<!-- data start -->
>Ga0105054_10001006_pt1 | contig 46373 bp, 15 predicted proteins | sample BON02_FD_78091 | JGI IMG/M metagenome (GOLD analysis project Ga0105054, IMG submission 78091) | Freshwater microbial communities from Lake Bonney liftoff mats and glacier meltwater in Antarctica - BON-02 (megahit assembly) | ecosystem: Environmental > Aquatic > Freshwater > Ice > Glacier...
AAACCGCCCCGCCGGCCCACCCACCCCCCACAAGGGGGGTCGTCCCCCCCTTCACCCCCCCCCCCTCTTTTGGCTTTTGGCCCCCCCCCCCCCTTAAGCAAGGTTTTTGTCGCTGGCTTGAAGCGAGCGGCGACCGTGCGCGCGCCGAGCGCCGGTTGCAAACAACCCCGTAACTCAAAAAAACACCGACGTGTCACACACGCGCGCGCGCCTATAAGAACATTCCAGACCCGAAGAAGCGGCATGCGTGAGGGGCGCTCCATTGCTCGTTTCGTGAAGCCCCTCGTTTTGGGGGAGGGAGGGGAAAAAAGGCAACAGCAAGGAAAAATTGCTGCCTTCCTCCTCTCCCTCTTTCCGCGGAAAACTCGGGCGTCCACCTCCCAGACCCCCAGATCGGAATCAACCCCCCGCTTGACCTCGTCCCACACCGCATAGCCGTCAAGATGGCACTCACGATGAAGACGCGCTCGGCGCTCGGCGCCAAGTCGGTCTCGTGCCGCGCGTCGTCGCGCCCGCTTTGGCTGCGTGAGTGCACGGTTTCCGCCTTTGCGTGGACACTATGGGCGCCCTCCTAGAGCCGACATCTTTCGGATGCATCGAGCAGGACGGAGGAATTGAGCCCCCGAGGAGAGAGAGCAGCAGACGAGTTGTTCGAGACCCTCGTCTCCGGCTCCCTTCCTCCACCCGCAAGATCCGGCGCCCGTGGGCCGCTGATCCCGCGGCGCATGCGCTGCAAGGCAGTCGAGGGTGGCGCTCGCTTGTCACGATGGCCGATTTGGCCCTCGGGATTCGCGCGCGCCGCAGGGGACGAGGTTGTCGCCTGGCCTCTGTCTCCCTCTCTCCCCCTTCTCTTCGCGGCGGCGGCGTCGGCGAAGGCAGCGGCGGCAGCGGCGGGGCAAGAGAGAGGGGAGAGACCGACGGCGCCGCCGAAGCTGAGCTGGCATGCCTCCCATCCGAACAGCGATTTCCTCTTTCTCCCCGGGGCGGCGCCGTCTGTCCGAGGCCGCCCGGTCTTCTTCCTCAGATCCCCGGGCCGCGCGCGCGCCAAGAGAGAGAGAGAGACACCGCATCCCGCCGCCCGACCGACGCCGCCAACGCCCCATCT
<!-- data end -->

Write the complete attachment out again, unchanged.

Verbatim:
>Ga0105054_10001006_pt1 | contig 46373 bp, 15 predicted proteins | sample BON02_FD_78091 | JGI IMG/M metagenome (GOLD analysis project Ga0105054, IMG submission 78091) | Freshwater microbial communities from Lake Bonney liftoff mats and glacier meltwater in Antarctica - BON-02 (megahit assembly) | ecosystem: Environmental > Aquatic > Freshwater > Ice > Glacier...
AAACCGCCCCGCCGGCCCACCCACCCCCCACAAGGGGGGTCGTCCCCCCCTTCACCCCCCCCCCCTCTTTTGGCTTTTGGCCCCCCCCCCCCCTTAAGCAAGGTTTTTGTCGCTGGCTTGAAGCGAGCGGCGACCGTGCGCGCGCCGAGCGCCGGTTGCAAACAACCCCGTAACTCAAAAAAACACCGACGTGTCACACACGCGCGCGCGCCTATAAGAACATTCCAGACCCGAAGAAGCGGCATGCGTGAGGGGCGCTCCATTGCTCGTTTCGTGAAGCCCCTCGTTTTGGGGGAGGGAGGGGAAAAAAGGCAACAGCAAGGAAAAATTGCTGCCTTCCTCCTCTCCCTCTTTCCGCGGAAAACTCGGGCGTCCACCTCCCAGACCCCCAGATCGGAATCAACCCCCCGCTTGACCTCGTCCCACACCGCATAGCCGTCAAGATGGCACTCACGATGAAGACGCGCTCGGCGCTCGGCGCCAAGTCGGTCTCGTGCCGCGCGTCGTCGCGCCCGCTTTGGCTGCGTGAGTGCACGGTTTCCGCCTTTGCGTGGACACTATGGGCGCCCTCCTAGAGCCGACATCTTTCGGATGCATCGAGCAGGACGGAGGAATTGAGCCCCCGAGGAGAGAGAGCAGCAGACGAGTTGTTCGAGACCCTCGTCTCCGGCTCCCTTCCTCCACCCGCAAGATCCGGCGCCCGTGGGCCGCTGATCCCGCGGCGCATGCGCTGCAAGGCAGTCGAGGGTGGCGCTCGCTTGTCACGATGGCCGATTTGGCCCTCGGGATTCGCGCGCGCCGCAGGGGACGAGGTTGTCGCCTGGCCTCTGTCTCCCTCTCTCCCCCTTCTCTTCGCGGCGGCGGCGTCGGCGAAGGCAGCGGCGGCAGCGGCGGGGCAAGAGAGAGGGGAGAGACCGACGGCGCCGCCGAAGCTGAGCTGGCATGCCTCCCATCCGAACAGCGATTTCCTCTTTCTCCCCGGGGCGGCGCCGTCTGTCCGAGGCCGCCCGGTCTTCTTCCTCAGATCCCCGGGCCGCGCGCGCGCCAAGAGAGAGAGAGAGACACCGCATCCCGCCGCCCGACCGACGCCGCCAACGCCCCATCT